Hospital Tests OR Staff for Staph – 15 Tested Positive and Treated Before Returning to Work
Posted Sep 05 2009 10:21pm
After treatment, the workers all returned to their normal duties. This is one of the never-never events where the hospitals eat the bill if patients become infected, and just over all this appears to me to be a good idea to test and see if in fact any staff in the hospital are infected, as it seems to me their level of potential infection with constant exposure is just as high if not higher than a patient at times. Granted, they may not be as weak and do not have open wounds with surgical procedures healing, but many are carriers too without even knowing it. One fascinating technology I have posted about before is a hand washing monitoring system and you can read more at the link below and watch the video. BD
“The way the system operated with the bedside monitor, the patient will see the green light too, so they will know if you have washed your handstoo. If the green light doesn’t appear you get a reminder to stop and wash with your ID tag that will vibrate. I can say this is better than a voice calling out. This is a full on data trail of who and when hands have been washed. Read below to see an example of the reporting functions. If you missed a hand washing, it will show. The reports can also be exported to an Excel spreadsheet too.”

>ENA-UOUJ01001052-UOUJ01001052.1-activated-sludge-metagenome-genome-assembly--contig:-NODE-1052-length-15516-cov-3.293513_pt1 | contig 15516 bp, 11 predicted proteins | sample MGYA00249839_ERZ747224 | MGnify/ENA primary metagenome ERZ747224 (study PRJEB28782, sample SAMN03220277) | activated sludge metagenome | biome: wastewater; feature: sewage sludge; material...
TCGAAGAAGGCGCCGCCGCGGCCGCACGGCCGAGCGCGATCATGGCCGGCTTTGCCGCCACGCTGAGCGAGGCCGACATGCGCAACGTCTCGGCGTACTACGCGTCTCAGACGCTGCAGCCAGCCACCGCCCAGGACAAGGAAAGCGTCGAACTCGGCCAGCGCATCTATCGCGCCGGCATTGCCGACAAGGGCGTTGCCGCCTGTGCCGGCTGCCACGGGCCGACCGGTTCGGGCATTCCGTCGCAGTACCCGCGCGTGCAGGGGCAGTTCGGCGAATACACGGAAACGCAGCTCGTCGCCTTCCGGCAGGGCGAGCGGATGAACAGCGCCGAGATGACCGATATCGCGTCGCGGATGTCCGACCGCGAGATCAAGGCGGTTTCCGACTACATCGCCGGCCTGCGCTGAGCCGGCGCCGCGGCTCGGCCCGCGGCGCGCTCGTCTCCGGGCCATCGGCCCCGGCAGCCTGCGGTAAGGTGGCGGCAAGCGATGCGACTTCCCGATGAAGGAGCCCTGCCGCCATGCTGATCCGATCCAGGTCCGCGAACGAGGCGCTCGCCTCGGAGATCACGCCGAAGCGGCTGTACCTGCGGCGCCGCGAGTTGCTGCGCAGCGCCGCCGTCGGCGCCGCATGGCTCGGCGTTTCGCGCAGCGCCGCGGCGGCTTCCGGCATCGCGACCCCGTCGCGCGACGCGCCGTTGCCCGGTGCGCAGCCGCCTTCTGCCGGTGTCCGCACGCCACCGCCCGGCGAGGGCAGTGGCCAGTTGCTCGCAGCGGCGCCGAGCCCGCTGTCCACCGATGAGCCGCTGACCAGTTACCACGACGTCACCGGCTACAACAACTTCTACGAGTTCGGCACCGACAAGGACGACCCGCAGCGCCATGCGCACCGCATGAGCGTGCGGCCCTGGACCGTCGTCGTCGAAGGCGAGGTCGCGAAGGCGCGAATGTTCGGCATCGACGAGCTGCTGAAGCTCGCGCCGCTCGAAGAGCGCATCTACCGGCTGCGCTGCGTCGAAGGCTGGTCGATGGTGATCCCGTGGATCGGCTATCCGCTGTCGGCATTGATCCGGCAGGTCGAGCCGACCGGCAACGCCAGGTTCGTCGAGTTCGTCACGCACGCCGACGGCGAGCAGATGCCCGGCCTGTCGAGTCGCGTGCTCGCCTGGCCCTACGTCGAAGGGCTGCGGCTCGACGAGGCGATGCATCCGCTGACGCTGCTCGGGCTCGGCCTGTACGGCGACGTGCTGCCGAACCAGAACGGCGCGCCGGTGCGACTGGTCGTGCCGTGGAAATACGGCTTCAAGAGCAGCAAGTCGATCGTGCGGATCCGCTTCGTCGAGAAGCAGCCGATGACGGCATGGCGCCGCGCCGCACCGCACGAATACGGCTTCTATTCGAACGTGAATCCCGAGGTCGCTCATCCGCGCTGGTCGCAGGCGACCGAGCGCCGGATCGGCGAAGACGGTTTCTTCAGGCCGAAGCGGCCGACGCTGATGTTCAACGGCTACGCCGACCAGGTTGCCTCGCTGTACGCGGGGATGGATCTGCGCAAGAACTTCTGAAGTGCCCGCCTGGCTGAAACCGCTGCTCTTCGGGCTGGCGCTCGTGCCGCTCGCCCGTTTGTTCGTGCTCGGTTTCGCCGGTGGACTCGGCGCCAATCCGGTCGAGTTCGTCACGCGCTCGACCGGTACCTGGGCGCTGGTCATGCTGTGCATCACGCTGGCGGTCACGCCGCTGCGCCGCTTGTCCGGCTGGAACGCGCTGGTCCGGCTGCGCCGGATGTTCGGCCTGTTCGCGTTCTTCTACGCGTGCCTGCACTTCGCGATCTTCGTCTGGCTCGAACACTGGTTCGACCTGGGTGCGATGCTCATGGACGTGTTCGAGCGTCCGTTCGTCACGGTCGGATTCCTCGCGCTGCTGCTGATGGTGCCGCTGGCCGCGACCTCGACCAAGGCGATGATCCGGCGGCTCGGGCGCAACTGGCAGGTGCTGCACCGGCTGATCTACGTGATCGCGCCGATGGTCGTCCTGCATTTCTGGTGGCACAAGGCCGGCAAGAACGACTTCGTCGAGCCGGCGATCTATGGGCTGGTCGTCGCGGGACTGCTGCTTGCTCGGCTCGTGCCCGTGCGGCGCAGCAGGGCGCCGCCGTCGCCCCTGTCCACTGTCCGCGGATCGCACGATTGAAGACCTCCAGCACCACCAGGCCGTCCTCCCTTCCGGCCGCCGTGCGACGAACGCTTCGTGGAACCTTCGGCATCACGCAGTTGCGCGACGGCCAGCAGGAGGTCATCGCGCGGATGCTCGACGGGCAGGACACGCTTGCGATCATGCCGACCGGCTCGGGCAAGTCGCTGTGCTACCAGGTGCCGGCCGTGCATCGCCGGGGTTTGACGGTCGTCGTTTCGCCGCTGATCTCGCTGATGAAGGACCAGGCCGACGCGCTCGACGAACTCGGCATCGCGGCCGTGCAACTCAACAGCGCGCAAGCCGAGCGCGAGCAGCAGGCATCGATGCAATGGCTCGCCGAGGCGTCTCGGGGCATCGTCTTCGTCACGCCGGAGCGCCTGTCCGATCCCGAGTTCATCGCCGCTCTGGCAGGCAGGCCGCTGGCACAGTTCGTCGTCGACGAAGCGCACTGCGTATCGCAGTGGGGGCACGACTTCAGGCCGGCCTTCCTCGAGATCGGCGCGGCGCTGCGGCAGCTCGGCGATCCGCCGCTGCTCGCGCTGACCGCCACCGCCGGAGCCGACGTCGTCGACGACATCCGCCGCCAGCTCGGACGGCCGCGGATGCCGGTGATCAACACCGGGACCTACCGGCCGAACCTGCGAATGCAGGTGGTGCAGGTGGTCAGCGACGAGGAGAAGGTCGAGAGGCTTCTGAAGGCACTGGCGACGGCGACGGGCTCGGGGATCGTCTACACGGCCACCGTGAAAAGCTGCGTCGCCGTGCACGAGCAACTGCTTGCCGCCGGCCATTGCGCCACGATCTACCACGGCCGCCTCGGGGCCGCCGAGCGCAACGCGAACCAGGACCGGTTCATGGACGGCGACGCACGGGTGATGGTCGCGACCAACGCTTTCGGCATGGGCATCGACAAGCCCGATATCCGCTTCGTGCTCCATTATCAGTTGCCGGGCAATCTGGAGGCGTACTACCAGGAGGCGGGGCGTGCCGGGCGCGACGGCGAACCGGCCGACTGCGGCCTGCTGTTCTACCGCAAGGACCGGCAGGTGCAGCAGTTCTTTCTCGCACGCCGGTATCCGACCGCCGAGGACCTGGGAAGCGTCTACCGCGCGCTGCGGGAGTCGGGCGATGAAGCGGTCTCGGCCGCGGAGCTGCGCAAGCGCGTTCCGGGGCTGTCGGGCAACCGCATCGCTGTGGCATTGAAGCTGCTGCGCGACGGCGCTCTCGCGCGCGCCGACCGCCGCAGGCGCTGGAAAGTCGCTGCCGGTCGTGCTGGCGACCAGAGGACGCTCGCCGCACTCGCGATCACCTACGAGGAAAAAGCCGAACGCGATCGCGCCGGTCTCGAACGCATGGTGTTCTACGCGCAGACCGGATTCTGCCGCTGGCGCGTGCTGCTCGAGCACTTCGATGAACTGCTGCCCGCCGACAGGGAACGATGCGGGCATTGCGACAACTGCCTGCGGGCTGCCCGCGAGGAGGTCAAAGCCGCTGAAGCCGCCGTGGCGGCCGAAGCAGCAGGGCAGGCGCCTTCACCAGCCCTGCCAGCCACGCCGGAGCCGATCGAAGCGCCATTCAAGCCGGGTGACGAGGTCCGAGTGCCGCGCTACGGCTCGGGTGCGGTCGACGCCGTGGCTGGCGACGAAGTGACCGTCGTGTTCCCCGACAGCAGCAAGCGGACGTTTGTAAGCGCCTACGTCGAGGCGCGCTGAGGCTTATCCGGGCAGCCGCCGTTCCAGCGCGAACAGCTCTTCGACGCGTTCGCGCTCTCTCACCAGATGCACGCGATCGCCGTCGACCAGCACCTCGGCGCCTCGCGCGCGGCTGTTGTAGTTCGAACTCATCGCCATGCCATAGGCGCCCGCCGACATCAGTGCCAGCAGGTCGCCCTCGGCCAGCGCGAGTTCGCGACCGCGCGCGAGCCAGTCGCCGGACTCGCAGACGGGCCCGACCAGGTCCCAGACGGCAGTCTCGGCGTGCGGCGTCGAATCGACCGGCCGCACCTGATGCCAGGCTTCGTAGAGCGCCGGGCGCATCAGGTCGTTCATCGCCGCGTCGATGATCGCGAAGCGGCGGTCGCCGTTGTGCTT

Fifteen operating room personnel at Bon Secours St. Francis Hospital, including surgeons and nurses, did not participate in surgery for a week to 11 days in August after testing positive for the presence of a common staph bacteria, hospital officials said Friday.
The affected staff have since returned to work after being treated with antibiotics and testing negative for Staphylococcus aureus. Surgical site infections in five out of 1,500 patients in July and August prompted the hospital to test 68 operating room staffers for the presence of staph, said Chief Medical Officer Dr. Steve Shapiro.